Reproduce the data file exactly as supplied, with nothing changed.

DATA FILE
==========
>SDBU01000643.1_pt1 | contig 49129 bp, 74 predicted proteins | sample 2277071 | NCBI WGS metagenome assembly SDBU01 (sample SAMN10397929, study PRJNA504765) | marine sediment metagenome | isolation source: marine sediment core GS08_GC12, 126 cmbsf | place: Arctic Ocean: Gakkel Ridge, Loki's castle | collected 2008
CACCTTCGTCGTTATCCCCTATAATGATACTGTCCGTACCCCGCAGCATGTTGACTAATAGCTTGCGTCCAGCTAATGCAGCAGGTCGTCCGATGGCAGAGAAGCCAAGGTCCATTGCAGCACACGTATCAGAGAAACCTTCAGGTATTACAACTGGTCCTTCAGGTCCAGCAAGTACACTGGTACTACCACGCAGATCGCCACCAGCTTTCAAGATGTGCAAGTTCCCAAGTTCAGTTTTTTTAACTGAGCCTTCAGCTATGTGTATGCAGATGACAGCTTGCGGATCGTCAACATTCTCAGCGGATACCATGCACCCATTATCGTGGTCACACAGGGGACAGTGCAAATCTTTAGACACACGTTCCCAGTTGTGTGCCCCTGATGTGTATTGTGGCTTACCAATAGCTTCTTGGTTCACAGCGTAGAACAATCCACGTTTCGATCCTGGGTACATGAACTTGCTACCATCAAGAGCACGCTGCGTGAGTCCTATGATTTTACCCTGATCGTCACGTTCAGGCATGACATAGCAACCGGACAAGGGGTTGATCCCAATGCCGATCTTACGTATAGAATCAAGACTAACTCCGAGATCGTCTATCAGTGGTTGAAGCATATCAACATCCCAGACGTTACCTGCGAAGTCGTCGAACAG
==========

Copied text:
>SDBU01000643.1_pt1 | contig 49129 bp, 74 predicted proteins | sample 2277071 | NCBI WGS metagenome assembly SDBU01 (sample SAMN10397929, study PRJNA504765) | marine sediment metagenome | isolation source: marine sediment core GS08_GC12, 126 cmbsf | place: Arctic Ocean: Gakkel Ridge, Loki's castle | collected 2008
CACCTTCGTCGTTATCCCCTATAATGATACTGTCCGTACCCCGCAGCATGTTGACTAATAGCTTGCGTCCAGCTAATGCAGCAGGTCGTCCGATGGCAGAGAAGCCAAGGTCCATTGCAGCACACGTATCAGAGAAACCTTCAGGTATTACAACTGGTCCTTCAGGTCCAGCAAGTACACTGGTACTACCACGCAGATCGCCACCAGCTTTCAAGATGTGCAAGTTCCCAAGTTCAGTTTTTTTAACTGAGCCTTCAGCTATGTGTATGCAGATGACAGCTTGCGGATCGTCAACATTCTCAGCGGATACCATGCACCCATTATCGTGGTCACACAGGGGACAGTGCAAATCTTTAGACACACGTTCCCAGTTGTGTGCCCCTGATGTGTATTGTGGCTTACCAATAGCTTCTTGGTTCACAGCGTAGAACAATCCACGTTTCGATCCTGGGTACATGAACTTGCTACCATCAAGAGCACGCTGCGTGAGTCCTATGATTTTACCCTGATCGTCACGTTCAGGCATGACATAGCAACCGGACAAGGGGTTGATCCCAATGCCGATCTTACGTATAGAATCAAGACTAACTCCGAGATCGTCTATCAGTGGTTGAAGCATATCAACATCCCAGACGTTACCTGCGAAGTCGTCGAACAG